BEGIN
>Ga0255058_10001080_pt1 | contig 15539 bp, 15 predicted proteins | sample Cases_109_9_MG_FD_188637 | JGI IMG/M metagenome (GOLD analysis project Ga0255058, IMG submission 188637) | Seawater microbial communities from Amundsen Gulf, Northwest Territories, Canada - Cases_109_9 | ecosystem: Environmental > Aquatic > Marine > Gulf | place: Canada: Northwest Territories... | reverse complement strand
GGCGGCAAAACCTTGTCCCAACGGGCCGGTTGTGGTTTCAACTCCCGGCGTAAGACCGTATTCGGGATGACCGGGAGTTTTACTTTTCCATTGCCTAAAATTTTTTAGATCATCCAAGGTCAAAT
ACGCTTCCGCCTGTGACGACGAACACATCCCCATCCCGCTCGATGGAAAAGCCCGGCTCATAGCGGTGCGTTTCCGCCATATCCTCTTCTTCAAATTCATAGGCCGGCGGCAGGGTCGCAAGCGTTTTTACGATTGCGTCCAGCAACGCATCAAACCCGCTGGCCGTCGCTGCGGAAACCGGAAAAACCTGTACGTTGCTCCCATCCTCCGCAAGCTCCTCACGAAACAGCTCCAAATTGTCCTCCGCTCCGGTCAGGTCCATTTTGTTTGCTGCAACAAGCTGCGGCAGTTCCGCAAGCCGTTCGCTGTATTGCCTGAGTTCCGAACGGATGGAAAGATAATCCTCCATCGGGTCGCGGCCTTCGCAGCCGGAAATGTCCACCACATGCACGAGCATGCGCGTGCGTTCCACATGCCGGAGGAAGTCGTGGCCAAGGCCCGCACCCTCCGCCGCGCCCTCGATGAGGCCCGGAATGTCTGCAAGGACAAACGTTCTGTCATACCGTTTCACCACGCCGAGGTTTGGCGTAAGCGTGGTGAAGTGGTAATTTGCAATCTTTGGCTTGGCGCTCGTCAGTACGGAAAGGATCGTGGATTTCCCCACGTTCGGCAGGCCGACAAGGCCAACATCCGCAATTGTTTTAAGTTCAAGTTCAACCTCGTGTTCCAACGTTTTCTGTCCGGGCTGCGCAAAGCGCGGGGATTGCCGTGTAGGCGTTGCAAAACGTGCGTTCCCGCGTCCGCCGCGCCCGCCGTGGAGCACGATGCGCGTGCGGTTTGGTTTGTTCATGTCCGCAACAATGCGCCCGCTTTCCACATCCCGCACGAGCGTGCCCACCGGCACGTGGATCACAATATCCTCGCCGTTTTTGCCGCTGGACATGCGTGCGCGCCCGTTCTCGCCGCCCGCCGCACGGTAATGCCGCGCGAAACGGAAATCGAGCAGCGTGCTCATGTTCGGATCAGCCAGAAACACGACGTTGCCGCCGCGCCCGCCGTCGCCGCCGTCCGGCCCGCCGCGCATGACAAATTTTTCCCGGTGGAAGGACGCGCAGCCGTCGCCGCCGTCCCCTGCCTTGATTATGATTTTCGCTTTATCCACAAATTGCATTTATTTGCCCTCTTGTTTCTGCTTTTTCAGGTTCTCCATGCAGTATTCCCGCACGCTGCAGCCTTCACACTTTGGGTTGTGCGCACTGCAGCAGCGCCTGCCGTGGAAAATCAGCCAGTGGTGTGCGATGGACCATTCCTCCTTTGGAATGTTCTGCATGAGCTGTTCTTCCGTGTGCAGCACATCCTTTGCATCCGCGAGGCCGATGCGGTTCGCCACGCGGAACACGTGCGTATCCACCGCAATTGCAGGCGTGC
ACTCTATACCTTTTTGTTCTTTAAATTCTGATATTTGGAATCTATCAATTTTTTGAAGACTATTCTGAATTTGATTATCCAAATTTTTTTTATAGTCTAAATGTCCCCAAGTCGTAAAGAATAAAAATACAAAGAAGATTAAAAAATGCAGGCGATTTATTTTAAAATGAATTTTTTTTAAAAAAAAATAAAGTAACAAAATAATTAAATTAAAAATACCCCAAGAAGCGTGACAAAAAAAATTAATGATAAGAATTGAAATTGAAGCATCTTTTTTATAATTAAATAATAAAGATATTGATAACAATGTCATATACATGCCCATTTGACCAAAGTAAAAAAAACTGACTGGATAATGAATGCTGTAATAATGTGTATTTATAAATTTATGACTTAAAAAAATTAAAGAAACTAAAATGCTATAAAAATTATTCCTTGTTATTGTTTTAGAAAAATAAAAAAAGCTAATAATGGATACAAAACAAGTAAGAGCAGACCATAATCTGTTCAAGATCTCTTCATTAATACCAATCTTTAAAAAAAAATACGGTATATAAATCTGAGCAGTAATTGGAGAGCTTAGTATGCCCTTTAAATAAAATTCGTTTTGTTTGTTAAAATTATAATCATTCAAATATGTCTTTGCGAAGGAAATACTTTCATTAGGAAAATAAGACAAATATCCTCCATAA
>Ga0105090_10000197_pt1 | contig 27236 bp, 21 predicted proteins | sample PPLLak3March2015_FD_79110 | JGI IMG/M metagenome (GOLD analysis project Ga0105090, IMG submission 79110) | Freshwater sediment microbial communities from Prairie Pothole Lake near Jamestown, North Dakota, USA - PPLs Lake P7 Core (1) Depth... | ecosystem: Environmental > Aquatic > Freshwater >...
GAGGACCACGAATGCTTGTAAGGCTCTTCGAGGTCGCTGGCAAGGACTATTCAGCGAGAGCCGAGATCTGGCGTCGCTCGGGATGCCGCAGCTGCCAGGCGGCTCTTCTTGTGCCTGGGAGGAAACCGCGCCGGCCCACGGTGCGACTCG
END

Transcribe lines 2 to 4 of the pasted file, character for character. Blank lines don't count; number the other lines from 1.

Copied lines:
GGCGGCAAAACCTTGTCCCAACGGGCCGGTTGTGGTTTCAACTCCCGGCGTAAGACCGTATTCGGGATGACCGGGAGTTTTACTTTTCCATTGCCTAAAATTTTTTAGATCATCCAAGGTCAAAT
ACGCTTCCGCCTGTGACGACGAACACATCCCCATCCCGCTCGATGGAAAAGCCCGGCTCATAGCGGTGCGTTTCCGCCATATCCTCTTCTTCAAATTCATAGGCCGGCGGCAGGGTCGCAAGCGTTTTTACGATTGCGTCCAGCAACGCATCAAACCCGCTGGCCGTCGCTGCGGAAACCGGAAAAACCTGTACGTTGCTCCCATCCTCCGCAAGCTCCTCACGAAACAGCTCCAAATTGTCCTCCGCTCCGGTCAGGTCCATTTTGTTTGCTGCAACAAGCTGCGGCAGTTCCGCAAGCCGTTCGCTGTATTGCCTGAGTTCCGAACGGATGGAAAGATAATCCTCCATCGGGTCGCGGCCTTCGCAGCCGGAAATGTCCACCACATGCACGAGCATGCGCGTGCGTTCCACATGCCGGAGGAAGTCGTGGCCAAGGCCCGCACCCTCCGCCGCGCCCTCGATGAGGCCCGGAATGTCTGCAAGGACAAACGTTCTGTCATACCGTTTCACCACGCCGAGGTTTGGCGTAAGCGTGGTGAAGTGGTAATTTGCAATCTTTGGCTTGGCGCTCGTCAGTACGGAAAGGATCGTGGATTTCCCCACGTTCGGCAGGCCGACAAGGCCAACATCCGCAATTGTTTTAAGTTCAAGTTCAACCTCGTGTTCCAACGTTTTCTGTCCGGGCTGCGCAAAGCGCGGGGATTGCCGTGTAGGCGTTGCAAAACGTGCGTTCCCGCGTCCGCCGCGCCCGCCGTGGAGCACGATGCGCGTGCGGTTTGGTTTGTTCATGTCCGCAACAATGCGCCCGCTTTCCACATCCCGCACGAGCGTGCCCACCGGCACGTGGATCACAATATCCTCGCCGTTTTTGCCGCTGGACATGCGTGCGCGCCCGTTCTCGCCGCCCGCCGCACGGTAATGCCGCGCGAAACGGAAATCGAGCAGCGTGCTCATGTTCGGATCAGCCAGAAACACGACGTTGCCGCCGCGCCCGCCGTCGCCGCCGTCCGGCCCGCCGCGCATGACAAATTTTTCCCGGTGGAAGGACGCGCAGCCGTCGCCGCCGTCCCCTGCCTTGATTATGATTTTCGCTTTATCCACAAATTGCATTTATTTGCCCTCTTGTTTCTGCTTTTTCAGGTTCTCCATGCAGTATTCCCGCACGCTGCAGCCTTCACACTTTGGGTTGTGCGCACTGCAGCAGCGCCTGCCGTGGAAAATCAGCCAGTGGTGTGCGATGGACCATTCCTCCTTTGGAATGTTCTGCATGAGCTGTTCTTCCGTGTGCAGCACATCCTTTGCATCCGCGAGGCCGATGCGGTTCGCCACGCGGAACACGTGCGTATCCACCGCAATTGCAGGCGTGC
ACTCTATACCTTTTTGTTCTTTAAATTCTGATATTTGGAATCTATCAATTTTTTGAAGACTATTCTGAATTTGATTATCCAAATTTTTTTTATAGTCTAAATGTCCCCAAGTCGTAAAGAATAAAAATACAAAGAAGATTAAAAAATGCAGGCGATTTATTTTAAAATGAATTTTTTTTAAAAAAAAATAAAGTAACAAAATAATTAAATTAAAAATACCCCAAGAAGCGTGACAAAAAAAATTAATGATAAGAATTGAAATTGAAGCATCTTTTTTATAATTAAATAATAAAGATATTGATAACAATGTCATATACATGCCCATTTGACCAAAGTAAAAAAAACTGACTGGATAATGAATGCTGTAATAATGTGTATTTATAAATTTATGACTTAAAAAAATTAAAGAAACTAAAATGCTATAAAAATTATTCCTTGTTATTGTTTTAGAAAAATAAAAAAAGCTAATAATGGATACAAAACAAGTAAGAGCAGACCATAATCTGTTCAAGATCTCTTCATTAATACCAATCTTTAAAAAAAAATACGGTATATAAATCTGAGCAGTAATTGGAGAGCTTAGTATGCCCTTTAAATAAAATTCGTTTTGTTTGTTAAAATTATAATCATTCAAATATGTCTTTGCGAAGGAAATACTTTCATTAGGAAAATAAGACAAATATCCTCCATAA